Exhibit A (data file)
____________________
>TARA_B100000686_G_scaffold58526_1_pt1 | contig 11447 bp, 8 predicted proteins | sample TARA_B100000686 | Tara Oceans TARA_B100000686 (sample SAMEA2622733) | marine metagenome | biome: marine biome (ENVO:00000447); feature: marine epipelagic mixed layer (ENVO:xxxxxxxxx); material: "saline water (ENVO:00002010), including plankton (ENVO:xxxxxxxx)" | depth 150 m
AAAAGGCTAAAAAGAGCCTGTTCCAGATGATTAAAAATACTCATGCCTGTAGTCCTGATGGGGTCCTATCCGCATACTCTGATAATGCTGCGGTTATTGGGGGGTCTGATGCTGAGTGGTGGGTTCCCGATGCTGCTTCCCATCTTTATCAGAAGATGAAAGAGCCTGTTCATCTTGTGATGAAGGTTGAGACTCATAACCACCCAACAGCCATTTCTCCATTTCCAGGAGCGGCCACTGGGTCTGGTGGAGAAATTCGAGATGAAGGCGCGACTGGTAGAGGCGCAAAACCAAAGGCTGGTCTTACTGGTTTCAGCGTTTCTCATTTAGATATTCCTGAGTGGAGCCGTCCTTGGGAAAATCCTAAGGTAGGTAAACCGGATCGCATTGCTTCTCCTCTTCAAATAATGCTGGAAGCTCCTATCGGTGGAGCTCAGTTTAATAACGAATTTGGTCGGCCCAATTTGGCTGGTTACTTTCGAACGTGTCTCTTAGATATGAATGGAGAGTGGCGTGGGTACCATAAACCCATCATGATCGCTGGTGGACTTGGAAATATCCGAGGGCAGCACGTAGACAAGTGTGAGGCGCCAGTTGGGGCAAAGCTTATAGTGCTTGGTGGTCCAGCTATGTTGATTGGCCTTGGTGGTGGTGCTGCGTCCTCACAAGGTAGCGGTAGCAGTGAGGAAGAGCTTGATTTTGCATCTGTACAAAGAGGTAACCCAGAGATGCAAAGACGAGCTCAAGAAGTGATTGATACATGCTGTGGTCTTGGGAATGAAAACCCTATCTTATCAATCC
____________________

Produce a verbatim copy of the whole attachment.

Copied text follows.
>TARA_B100000686_G_scaffold58526_1_pt1 | contig 11447 bp, 8 predicted proteins | sample TARA_B100000686 | Tara Oceans TARA_B100000686 (sample SAMEA2622733) | marine metagenome | biome: marine biome (ENVO:00000447); feature: marine epipelagic mixed layer (ENVO:xxxxxxxxx); material: "saline water (ENVO:00002010), including plankton (ENVO:xxxxxxxx)" | depth 150 m
AAAAGGCTAAAAAGAGCCTGTTCCAGATGATTAAAAATACTCATGCCTGTAGTCCTGATGGGGTCCTATCCGCATACTCTGATAATGCTGCGGTTATTGGGGGGTCTGATGCTGAGTGGTGGGTTCCCGATGCTGCTTCCCATCTTTATCAGAAGATGAAAGAGCCTGTTCATCTTGTGATGAAGGTTGAGACTCATAACCACCCAACAGCCATTTCTCCATTTCCAGGAGCGGCCACTGGGTCTGGTGGAGAAATTCGAGATGAAGGCGCGACTGGTAGAGGCGCAAAACCAAAGGCTGGTCTTACTGGTTTCAGCGTTTCTCATTTAGATATTCCTGAGTGGAGCCGTCCTTGGGAAAATCCTAAGGTAGGTAAACCGGATCGCATTGCTTCTCCTCTTCAAATAATGCTGGAAGCTCCTATCGGTGGAGCTCAGTTTAATAACGAATTTGGTCGGCCCAATTTGGCTGGTTACTTTCGAACGTGTCTCTTAGATATGAATGGAGAGTGGCGTGGGTACCATAAACCCATCATGATCGCTGGTGGACTTGGAAATATCCGAGGGCAGCACGTAGACAAGTGTGAGGCGCCAGTTGGGGCAAAGCTTATAGTGCTTGGTGGTCCAGCTATGTTGATTGGCCTTGGTGGTGGTGCTGCGTCCTCACAAGGTAGCGGTAGCAGTGAGGAAGAGCTTGATTTTGCATCTGTACAAAGAGGTAACCCAGAGATGCAAAGACGAGCTCAAGAAGTGATTGATACATGCTGTGGTCTTGGGAATGAAAACCCTATCTTATCAATCC